The core idea of CORB is to consider whether a resource is inapplicable in all of the above scenarios, if the resource in the above scenarios either produces a CORS error, or a syntax or decoding error, Or generate an opaque response, then CORB should prevent the resource from loading. That is, CORB further blocks resources that would otherwise be unavailable, and resources that would otherwise be available can be used as usual (including cross-origin resources that correctly implement CORS ), so CORB has almost no effect on compatibility.

Currently, CORB will protect 3 types of content: JSON、HTML、XML (the protection mentioned here is to prevent the response from reaching the process of the malicious site).

Fetch The specification stipulates that when the requested cross-origin mode is no-cors [9] :

  • undeclared Content-Type header response not protected by CORB
  • 206Content-Type首部MIME type HTML、JSON XMLimage/svg+xml except), the response is protected by CORB
  • If the response declares the X-Content-Type-Options: nosniff header, the Content-Type header is determined by the MIME type text/plain , the response is the above three, or the response is CORB 568d0e5bdf200cc6 CORB protect

Chromium also added a sniffing mechanism to further determine Content-Type whether the type of the header declaration is correct (not declared Content-Type the response of the header is still not affected CORB protected), which is more detailed than the Fetch specification [10] . Since the sniffing mechanism is not perfect, Google recommends developers to use the correct Content-Type header and declare the X-Content-Type-Options: nosniff header to avoid sniffing [11] .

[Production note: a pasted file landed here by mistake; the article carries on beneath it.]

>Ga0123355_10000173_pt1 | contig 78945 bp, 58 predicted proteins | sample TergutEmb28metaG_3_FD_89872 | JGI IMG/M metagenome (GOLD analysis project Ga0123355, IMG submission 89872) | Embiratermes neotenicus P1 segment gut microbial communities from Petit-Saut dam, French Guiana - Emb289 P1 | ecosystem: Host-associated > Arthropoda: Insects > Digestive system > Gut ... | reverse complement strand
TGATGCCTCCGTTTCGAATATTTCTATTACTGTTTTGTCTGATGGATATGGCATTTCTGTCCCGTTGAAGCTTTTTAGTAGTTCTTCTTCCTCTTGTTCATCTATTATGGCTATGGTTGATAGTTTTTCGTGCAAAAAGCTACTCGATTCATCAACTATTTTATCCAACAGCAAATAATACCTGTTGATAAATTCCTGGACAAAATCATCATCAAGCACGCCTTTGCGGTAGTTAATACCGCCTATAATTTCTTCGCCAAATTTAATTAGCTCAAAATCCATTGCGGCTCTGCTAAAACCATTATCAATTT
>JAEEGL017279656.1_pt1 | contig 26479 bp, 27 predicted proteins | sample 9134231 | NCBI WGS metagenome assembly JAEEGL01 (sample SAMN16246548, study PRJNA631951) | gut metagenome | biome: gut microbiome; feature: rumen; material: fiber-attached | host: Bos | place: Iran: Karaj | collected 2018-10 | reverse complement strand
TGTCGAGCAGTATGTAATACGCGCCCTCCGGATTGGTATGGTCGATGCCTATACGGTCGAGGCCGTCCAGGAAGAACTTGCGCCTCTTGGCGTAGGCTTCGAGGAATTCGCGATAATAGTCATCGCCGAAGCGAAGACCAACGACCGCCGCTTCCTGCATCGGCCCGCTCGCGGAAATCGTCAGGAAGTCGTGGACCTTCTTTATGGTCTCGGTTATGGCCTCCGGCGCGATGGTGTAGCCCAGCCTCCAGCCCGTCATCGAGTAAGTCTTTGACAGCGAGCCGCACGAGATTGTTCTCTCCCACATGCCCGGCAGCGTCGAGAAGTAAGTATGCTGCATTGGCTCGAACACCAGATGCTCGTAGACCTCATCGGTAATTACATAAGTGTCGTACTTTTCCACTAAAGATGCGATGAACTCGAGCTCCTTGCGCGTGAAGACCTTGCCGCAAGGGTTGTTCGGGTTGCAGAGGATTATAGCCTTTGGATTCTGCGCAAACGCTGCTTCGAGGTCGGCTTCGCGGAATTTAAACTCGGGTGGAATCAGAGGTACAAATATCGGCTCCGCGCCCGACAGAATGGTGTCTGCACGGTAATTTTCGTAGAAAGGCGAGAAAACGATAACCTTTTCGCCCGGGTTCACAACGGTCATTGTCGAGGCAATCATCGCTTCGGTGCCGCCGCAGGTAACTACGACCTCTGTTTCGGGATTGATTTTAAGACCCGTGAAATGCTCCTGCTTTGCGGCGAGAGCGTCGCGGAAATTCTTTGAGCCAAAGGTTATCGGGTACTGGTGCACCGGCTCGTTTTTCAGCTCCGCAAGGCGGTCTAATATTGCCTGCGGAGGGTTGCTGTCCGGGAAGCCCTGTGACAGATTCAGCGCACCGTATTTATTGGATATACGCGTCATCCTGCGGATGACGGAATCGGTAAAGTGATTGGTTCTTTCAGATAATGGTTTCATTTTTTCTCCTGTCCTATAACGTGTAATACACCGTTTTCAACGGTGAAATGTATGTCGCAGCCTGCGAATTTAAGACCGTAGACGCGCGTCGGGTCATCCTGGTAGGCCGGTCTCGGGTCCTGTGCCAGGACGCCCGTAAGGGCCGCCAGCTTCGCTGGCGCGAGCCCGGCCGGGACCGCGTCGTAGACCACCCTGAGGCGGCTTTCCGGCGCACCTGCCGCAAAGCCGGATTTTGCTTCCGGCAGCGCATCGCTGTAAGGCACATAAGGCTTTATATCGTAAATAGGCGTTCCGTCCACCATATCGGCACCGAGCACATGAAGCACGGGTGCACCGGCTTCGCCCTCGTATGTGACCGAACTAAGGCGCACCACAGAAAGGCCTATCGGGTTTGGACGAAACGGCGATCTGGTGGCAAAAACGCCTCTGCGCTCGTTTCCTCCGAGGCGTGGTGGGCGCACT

In addition, WHATWG members are discussing adding more content types to CORB , such as pdf、csv etc.

Overview of Cross-Origin Related Mechanisms (4): Spectre Attack and Improvement of Cross-Origin Mechanisms

Step 4: Find a renderer process

After the network thread has done all the checks and is able to determine that the browser should navigate to the requested site, it will tell UI that the thread has all its data ready. UI The thread will find a rendering process ( renderer process ) for this website to render the interface after receiving the confirmation from the network thread.

Figure 5: The network thread tells UI thread to find a rendering process to render the interface